The northern Alps are in the midst of a busy week of weather. It’s snowing as I write this – and 10-30cm of the white is expected in most resorts by tomorrow morning. It’s chilly too, with the snow settling down to 1000m (and lower in the east).
Then, after a brief pause, a second front is due to cross the region on Thursday. Once again the snow will eventually settle down to 1000m, with 10-20cm the norm.
Of course, this is good news for piste-skiers in France, Switzerland and Austria in the run-up to February half-term, which kicks off on Saturday. Off-piste, however, conditions are going to be very variable, thanks to the spells of rain that preceded the current dump, as well as the sometimes storm-force winds that are scouring exposed slopes.
Expect the avalanche risk to be considerable for a time, too. Local avalanche-warning services are reporting layers of poorly-bonded wind-packed snow in the back-country. If you are planning to hunt powder, you’ll need to hire a guide to find snow that’s both soft and safe.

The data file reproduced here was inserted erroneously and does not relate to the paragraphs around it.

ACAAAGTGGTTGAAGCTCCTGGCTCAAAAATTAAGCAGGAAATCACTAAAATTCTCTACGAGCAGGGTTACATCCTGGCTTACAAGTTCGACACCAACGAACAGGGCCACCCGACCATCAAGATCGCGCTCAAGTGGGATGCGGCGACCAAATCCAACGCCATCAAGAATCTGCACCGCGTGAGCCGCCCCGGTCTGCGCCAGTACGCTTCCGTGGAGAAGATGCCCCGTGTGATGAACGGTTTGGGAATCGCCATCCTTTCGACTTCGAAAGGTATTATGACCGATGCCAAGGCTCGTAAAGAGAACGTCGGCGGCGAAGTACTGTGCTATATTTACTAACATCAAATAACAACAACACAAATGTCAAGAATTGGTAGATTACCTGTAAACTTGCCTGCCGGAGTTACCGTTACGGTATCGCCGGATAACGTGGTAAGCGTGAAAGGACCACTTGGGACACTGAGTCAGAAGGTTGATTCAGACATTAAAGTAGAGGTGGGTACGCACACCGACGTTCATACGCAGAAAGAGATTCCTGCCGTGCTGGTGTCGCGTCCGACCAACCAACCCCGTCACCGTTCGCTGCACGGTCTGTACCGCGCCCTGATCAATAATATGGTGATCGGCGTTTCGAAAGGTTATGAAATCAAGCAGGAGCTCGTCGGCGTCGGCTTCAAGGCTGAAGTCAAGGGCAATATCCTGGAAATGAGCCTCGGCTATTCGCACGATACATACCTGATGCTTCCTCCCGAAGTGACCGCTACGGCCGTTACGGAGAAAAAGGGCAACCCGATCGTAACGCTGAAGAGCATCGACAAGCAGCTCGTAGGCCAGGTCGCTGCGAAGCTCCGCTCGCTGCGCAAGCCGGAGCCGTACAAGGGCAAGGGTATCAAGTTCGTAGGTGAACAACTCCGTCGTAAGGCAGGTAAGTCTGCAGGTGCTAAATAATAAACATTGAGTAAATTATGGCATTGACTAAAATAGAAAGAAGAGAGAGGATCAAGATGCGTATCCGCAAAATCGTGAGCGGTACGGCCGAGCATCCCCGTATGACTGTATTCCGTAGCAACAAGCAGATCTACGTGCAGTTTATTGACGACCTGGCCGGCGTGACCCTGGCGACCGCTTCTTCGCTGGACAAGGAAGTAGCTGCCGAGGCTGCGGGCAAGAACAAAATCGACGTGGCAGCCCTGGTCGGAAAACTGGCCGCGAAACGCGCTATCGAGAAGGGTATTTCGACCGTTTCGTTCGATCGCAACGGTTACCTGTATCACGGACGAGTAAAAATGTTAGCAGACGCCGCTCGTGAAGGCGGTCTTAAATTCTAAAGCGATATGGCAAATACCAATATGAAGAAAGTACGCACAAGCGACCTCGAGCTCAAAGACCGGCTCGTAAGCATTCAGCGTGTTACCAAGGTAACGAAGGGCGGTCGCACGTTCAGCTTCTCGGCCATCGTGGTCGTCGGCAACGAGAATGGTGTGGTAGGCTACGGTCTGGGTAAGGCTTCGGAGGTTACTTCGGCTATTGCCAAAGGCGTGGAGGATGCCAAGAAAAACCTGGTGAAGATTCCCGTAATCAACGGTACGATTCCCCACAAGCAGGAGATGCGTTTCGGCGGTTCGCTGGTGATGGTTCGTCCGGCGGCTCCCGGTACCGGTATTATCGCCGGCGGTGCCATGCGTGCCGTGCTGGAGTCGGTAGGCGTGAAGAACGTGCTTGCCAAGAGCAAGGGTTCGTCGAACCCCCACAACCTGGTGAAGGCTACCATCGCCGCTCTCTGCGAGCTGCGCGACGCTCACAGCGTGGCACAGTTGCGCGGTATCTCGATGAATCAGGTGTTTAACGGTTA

Here’s how it looked this afternoon in the Skiwelt in the Austrian Tirol, as the snowfall settled in.
And here’s Meteoblue’s snow forecast for the 24 hours to 1am tomorrow.
By way of contrast, here’s how it was looking in the Italian Dolomites late this afternoon, above Canazei, on the southern side of the main Alpine ridge.
Lovely sunset: but there hasn’t been any fresh snow here since January 28. The snow-making system here is one of the world’s best. But still, some help from Mother Nature wouldn’t go amiss.
The outlook, by the way, is for a big change on Friday. It’s expected that skies will clear, winds drop, and temperatures jump. That sounds lovely, but with the daytime freezing point at 2800m, it does also mean that the fresh snow will start to melt on lower slopes, and then refreeze overnight. So hard-packed pistes could be an issue at the beginning of the big holiday week. If that is the case, skiers should pick easier pistes than they usually ski till they get the hang of the harder surface.